If these bright students fail or drop out of school, the negative experience can reinforce the idea that they’re not good enough, which can make coming back to school later in life even harder. Instead of developing their study skills, these students may struggle to pay attention to schoolwork due to high levels of anxiety. And it’s easy to see how this could lead to poor academic achievement and more feelings of inadequacy.
Talk to Supportive Mentors or Peers
Social support can be a great way to bolster your mental strength and fight student imposter syndrome. Reach out to teachers after class or mentors at your career center to gain insights into your progress and where you need to focus your energies. This clarity can give you the confidence you need to continue showing up and trying your best.
Peers can also be a great source of support. Sometimes, just hearing that you’re not the only one struggling with an assignment or dealing with anxiety can be enough to quiet the voice in your head that’s calling you a fraud.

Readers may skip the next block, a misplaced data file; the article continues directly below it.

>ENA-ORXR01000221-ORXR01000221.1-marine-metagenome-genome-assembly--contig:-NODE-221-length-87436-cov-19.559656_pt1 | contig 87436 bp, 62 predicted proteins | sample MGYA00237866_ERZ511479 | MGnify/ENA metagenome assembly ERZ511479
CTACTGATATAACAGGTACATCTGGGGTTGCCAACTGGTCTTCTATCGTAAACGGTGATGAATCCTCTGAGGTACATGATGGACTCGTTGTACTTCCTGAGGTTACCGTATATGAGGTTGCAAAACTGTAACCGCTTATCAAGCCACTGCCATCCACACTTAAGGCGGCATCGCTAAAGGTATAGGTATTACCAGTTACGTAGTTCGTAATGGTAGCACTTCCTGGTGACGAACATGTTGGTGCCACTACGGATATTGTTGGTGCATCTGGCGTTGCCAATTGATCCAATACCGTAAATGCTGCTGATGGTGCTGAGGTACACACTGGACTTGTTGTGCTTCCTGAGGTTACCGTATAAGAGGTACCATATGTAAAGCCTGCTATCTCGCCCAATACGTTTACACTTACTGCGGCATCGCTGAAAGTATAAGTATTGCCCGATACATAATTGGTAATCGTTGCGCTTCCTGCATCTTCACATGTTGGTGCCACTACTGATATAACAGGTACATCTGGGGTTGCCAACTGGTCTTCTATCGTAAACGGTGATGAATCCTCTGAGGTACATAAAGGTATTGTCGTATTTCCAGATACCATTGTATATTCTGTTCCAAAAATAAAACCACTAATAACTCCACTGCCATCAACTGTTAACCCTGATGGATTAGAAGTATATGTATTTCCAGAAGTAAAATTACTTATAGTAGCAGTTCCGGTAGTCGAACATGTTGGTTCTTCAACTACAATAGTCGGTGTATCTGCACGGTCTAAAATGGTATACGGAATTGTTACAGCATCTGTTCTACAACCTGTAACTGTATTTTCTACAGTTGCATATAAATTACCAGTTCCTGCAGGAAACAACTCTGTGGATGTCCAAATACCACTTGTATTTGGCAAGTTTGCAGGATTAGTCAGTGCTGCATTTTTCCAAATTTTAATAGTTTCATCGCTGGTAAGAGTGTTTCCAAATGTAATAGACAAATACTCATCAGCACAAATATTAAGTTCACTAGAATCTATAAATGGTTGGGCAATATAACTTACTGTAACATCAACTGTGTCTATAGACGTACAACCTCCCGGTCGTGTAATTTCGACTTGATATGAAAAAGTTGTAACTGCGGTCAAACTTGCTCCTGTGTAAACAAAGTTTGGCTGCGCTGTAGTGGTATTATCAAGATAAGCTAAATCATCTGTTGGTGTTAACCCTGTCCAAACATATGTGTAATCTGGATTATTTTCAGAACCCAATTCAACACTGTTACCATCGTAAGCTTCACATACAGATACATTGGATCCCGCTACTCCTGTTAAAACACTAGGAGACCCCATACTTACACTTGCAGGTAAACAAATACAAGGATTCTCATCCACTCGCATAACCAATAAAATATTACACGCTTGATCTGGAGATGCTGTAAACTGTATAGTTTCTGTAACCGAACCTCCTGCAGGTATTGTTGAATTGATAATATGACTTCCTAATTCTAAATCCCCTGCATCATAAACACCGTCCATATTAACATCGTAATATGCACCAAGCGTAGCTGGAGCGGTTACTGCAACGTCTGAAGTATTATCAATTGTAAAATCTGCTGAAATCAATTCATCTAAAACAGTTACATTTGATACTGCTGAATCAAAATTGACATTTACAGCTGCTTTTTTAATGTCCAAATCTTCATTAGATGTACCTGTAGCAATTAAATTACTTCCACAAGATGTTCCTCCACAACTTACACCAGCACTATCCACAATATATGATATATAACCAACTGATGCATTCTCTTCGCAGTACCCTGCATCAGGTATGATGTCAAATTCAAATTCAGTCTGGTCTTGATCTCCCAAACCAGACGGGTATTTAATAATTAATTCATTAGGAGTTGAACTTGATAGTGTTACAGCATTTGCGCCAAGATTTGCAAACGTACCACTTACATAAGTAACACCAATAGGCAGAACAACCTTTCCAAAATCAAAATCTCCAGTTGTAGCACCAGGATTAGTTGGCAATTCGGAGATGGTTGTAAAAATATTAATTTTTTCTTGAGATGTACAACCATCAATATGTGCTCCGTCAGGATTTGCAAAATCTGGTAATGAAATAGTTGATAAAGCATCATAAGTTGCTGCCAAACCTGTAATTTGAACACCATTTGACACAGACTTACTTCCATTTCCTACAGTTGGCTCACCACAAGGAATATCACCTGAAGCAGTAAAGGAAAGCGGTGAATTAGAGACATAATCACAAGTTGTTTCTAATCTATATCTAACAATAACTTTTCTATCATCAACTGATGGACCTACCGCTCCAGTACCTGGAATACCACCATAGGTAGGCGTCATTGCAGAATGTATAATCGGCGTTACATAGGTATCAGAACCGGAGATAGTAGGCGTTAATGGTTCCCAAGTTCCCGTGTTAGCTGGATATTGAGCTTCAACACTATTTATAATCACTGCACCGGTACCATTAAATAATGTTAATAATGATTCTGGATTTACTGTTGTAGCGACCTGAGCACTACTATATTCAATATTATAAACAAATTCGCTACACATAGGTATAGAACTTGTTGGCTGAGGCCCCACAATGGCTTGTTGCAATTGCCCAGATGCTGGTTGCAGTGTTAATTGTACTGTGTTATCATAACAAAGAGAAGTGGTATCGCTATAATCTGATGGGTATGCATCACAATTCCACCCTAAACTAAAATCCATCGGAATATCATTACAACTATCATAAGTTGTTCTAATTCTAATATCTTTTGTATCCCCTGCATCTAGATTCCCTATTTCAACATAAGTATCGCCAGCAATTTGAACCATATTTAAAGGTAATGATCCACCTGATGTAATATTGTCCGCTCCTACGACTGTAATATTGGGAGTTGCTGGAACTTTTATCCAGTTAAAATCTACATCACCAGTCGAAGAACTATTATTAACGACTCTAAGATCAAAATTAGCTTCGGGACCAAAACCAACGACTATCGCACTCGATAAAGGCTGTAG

Finally, your C2C Coach can help you navigate the challenges of college life and overcome student imposter syndrome. C2C Coaches are trained to work with adult students, offering feedback, guidance, and encouragement that non-traditional students may not receive elsewhere.
Acknowledge Your Expertise and Academic Achievements
When you have imposter syndrome, you may often compare yourself to other students negatively. For example, you might say, “That student remembers all the math they learned in high school. I’m never going to remember that information again. I’m going to fail this class.”
To avoid the comparison trap, take a moment to reframe your thoughts and acknowledge the expertise you have. If you’ve been out of school for ten years, you might notremember every ounce of high school calculus. But you do have skills that other students might not have, like critical thinking and problem-solving. Your expertise is just as relevant as theirs.
In addition to acknowledging your expertise, recognize your academic achievements as well. If you get a good grade on a paper, don’t say, “I got lucky” or “It was just an easy topic.” Acknowledging the work you put into those achievements can help you feel capable when challenges crop up in the future.